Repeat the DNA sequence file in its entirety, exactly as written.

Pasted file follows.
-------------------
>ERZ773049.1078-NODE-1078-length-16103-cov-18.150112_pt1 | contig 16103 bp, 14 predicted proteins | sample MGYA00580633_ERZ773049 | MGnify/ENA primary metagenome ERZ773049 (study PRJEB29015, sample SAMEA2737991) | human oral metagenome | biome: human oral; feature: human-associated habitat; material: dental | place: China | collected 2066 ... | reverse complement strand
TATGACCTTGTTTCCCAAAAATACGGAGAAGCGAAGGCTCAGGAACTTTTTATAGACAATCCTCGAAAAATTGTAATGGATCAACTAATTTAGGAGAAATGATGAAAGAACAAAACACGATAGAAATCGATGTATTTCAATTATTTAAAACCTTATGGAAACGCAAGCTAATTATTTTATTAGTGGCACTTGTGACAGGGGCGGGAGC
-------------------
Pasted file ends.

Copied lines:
>ERZ773049.1078-NODE-1078-length-16103-cov-18.150112_pt1 | contig 16103 bp, 14 predicted proteins | sample MGYA00580633_ERZ773049 | MGnify/ENA primary metagenome ERZ773049 (study PRJEB29015, sample SAMEA2737991) | human oral metagenome | biome: human oral; feature: human-associated habitat; material: dental | place: China | collected 2066 ... | reverse complement strand
TATGACCTTGTTTCCCAAAAATACGGAGAAGCGAAGGCTCAGGAACTTTTTATAGACAATCCTCGAAAAATTGTAATGGATCAACTAATTTAGGAGAAATGATGAAAGAACAAAACACGATAGAAATCGATGTATTTCAATTATTTAAAACCTTATGGAAACGCAAGCTAATTATTTTATTAGTGGCACTTGTGACAGGGGCGGGAGC